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3. Hole in the White  --  How Snow Turns Blue

Key words:
shadow | blue sky | hole in the white snow | greenish-blue light | path lengths in ice | cyan | additive color-mixing

Now we know why snow looks white.
But consider the image of a snowy landscape (e.g. fig. 3_a).

fig. 3_a: snow surface partly in shadow; 44 kByte

fig. 3_a: snow surface partly in shadow
("lange Wand", Ischgl/Austria)

You see that snow in sunlight looks white but -- what's that? -- in the SHADOW, it looks blue.

Well, every good photographer knows this effect: SHADOWs are blue.
While in direct sunlight, the illuminant spectrum of the sun is effective, in the SHADOW the BLUE SKY illuminates everything with a blueish light.
It's so normal that we normally don't notice it.
Our visual system senses the surface colors only; it compensates for illuminant colors as far as possible.

Now take a ski pole and poke a HOLE IN THE WHITE SNOW surface (fig. 3_b).

fig. 3_b: blue hole in white snow; 27 kByte

fig. 3_b: blue hole in white snow

In the hole, a mysterious GREENISH-BLUE LIGHT ("CYAN") appears.
What is that? Light from the BLUE SKY?
Apparently not. First, because it is a different hue -- too green.
And second: we can also drill a horizontal hole into the snow (fig. 3_c), so as to avoid blue skylight shining into the hole.

fig. 3_c: snow surface with blue horizontal hole; 11 kByte
fig. 3_c: snow surface with blue horizontal hole

And still, the mysterious CYAN is shining at the inner snow surface.
Though the outer surface of snow is white, the inner one looks blue; why that? --
Light rays, hitting the snow surface, are split into thousands of weeker sub-rays by multiple reflection and refraction (as pointed out in para. 2).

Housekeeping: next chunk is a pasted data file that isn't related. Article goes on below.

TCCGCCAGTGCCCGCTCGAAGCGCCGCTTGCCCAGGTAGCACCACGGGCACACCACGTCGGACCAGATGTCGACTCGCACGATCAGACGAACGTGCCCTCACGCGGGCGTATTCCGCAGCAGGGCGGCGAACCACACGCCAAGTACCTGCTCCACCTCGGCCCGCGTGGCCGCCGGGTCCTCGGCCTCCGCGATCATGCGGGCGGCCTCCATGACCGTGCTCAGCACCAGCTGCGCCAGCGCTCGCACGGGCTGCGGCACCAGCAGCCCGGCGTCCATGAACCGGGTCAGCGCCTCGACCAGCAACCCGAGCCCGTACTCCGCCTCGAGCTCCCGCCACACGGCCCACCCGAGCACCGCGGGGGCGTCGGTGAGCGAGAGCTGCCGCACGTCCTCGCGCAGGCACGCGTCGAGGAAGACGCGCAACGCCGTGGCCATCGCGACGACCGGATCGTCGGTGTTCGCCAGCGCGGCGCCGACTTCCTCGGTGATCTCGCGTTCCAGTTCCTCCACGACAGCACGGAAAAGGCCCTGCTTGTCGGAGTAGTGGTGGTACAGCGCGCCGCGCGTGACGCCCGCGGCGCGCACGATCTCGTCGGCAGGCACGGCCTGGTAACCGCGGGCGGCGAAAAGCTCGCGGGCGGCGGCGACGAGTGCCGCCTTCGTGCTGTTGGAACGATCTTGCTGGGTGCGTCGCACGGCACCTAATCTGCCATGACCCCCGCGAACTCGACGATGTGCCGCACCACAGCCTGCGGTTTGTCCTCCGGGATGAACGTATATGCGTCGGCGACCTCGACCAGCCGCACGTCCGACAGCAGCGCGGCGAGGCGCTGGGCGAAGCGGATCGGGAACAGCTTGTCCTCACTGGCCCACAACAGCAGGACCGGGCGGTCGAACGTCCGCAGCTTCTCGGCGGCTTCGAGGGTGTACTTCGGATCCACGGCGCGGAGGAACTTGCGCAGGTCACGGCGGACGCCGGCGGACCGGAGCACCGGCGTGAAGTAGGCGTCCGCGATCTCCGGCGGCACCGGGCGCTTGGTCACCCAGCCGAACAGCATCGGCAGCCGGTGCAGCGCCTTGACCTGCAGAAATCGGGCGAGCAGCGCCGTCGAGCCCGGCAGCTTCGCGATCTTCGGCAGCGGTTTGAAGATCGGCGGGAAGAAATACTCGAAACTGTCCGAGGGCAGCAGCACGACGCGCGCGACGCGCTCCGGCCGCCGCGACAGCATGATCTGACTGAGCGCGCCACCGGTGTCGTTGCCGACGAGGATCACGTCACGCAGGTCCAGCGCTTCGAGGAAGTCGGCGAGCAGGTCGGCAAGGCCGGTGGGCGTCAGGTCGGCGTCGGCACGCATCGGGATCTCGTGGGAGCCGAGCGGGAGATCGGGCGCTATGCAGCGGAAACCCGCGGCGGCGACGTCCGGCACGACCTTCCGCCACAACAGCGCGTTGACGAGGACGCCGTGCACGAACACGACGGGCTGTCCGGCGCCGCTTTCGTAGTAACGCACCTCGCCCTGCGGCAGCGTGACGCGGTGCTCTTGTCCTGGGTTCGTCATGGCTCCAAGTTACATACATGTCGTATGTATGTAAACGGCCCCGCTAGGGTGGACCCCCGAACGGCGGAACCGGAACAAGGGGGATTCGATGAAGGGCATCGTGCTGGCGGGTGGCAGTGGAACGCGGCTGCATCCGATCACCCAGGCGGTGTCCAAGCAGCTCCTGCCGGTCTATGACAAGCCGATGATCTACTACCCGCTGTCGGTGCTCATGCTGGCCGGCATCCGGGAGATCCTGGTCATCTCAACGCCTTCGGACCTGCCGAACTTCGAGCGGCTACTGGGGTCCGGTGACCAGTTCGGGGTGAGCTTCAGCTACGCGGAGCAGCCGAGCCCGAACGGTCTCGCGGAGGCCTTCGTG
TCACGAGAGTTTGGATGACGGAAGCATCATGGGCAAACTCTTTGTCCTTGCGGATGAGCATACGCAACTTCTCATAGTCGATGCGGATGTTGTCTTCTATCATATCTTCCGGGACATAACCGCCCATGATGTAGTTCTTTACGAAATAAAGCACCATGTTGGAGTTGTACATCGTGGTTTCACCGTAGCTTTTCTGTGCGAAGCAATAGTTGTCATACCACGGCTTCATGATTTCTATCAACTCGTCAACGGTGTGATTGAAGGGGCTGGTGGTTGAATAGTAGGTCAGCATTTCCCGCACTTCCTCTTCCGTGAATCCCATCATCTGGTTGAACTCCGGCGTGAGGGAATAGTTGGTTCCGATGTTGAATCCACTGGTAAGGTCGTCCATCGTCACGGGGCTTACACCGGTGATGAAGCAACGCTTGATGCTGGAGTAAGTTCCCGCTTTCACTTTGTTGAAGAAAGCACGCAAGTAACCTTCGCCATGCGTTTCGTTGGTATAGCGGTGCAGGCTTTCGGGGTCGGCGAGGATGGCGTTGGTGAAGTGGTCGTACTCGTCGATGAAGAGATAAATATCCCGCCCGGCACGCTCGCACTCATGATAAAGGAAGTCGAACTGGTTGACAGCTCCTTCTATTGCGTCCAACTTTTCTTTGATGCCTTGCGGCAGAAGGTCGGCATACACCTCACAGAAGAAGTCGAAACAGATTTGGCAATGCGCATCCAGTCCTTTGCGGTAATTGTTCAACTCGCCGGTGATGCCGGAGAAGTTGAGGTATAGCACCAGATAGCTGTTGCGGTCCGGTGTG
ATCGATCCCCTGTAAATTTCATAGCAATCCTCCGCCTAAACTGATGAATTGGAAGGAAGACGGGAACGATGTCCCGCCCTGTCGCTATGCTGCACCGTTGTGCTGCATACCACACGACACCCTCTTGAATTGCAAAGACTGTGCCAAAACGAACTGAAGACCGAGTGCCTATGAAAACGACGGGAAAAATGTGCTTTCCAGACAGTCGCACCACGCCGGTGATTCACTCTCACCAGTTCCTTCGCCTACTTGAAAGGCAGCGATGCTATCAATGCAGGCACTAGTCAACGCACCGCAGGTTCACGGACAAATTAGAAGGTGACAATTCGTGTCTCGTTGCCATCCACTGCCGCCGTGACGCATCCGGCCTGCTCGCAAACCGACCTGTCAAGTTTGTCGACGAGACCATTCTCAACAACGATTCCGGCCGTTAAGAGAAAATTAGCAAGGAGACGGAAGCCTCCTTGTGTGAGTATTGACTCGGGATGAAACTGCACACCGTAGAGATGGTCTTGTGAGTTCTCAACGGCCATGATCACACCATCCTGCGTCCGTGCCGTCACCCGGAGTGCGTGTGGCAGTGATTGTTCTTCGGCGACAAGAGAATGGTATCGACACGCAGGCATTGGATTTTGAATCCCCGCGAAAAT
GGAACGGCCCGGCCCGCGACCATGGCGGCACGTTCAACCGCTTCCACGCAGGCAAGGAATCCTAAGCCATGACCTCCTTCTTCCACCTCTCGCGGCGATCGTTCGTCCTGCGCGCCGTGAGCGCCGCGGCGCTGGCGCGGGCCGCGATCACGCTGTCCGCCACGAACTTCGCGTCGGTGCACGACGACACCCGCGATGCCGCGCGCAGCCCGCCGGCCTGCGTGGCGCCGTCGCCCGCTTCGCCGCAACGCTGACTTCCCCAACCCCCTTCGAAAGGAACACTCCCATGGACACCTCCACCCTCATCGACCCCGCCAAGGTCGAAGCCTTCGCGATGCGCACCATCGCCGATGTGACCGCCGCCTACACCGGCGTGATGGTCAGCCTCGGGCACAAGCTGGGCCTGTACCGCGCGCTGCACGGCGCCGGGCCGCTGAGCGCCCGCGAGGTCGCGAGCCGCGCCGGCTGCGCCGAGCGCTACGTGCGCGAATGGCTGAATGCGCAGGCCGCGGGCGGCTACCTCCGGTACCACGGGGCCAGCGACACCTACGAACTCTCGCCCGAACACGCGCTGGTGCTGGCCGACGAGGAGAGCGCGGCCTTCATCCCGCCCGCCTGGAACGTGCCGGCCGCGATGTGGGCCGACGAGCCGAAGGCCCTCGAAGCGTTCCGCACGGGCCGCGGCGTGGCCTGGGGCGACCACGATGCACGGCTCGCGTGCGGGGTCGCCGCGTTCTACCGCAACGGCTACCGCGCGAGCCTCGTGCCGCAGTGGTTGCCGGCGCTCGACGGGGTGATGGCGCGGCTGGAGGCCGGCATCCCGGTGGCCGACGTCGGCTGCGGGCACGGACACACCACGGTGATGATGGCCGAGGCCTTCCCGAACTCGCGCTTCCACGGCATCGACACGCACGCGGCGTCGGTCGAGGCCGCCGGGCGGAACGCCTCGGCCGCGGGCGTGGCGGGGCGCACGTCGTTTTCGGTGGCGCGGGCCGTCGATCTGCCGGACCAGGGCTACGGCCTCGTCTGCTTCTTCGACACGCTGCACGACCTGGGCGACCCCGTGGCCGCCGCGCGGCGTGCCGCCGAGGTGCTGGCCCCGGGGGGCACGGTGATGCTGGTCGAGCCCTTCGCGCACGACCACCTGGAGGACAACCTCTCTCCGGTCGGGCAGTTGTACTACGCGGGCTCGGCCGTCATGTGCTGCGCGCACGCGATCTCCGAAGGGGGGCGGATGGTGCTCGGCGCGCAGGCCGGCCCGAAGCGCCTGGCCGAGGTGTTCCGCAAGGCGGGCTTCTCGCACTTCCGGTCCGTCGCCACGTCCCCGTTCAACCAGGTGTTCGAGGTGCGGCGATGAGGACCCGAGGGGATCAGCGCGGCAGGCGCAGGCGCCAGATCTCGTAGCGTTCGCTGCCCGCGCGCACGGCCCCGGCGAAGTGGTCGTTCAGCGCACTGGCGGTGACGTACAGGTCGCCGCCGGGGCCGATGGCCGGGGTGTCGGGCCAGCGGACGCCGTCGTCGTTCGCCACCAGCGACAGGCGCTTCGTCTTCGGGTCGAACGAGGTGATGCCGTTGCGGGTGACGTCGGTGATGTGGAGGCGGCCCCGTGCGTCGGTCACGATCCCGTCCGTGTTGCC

Many of theses sub-rays leave the snow surface after a short "random walk" and constitute its white appearance.
But in this "erratic" or random walk (fig. 3_d), some other sub-rays penetrate deeper into the snow.

fig. 3_d: light ray on random walk through snow; 13 kByte

fig. 3_d: light ray is refracted and reflected in snow

Adding up their PATH LENGTHS IN ICE, you'll see that considerable ice-lengths can modify the light color (like a thick block of ice would do).
And through air gaps and reflections, enough white light also penetrates the snow so that the resulting color is "whiter" than that of massive ice.

So, by an ADDITIVE COLOR-MIXING process, the blue-green color of ice and the white sunlight constitute the CYAN-colored light in a snow hole.

For additional information

- on the color "CYAN" see my essay
  C O L O R : SENSATION -- PHYSICS -- TECHNOLOGY, para. 2.3 "Colored Light"
  and same essay, para. 3.2 "Mixing Colors Subtractively"

- on "additive color-mixing" see my essay
  C O L O R : SENSATION -- PHYSICS -- TECHNOLOGY, para. 3.1 "Mixing Colors Additively"

Continued: 4. Lost Structure -- How Snow Turns Invisible

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Last modified Dec. 1st, 2009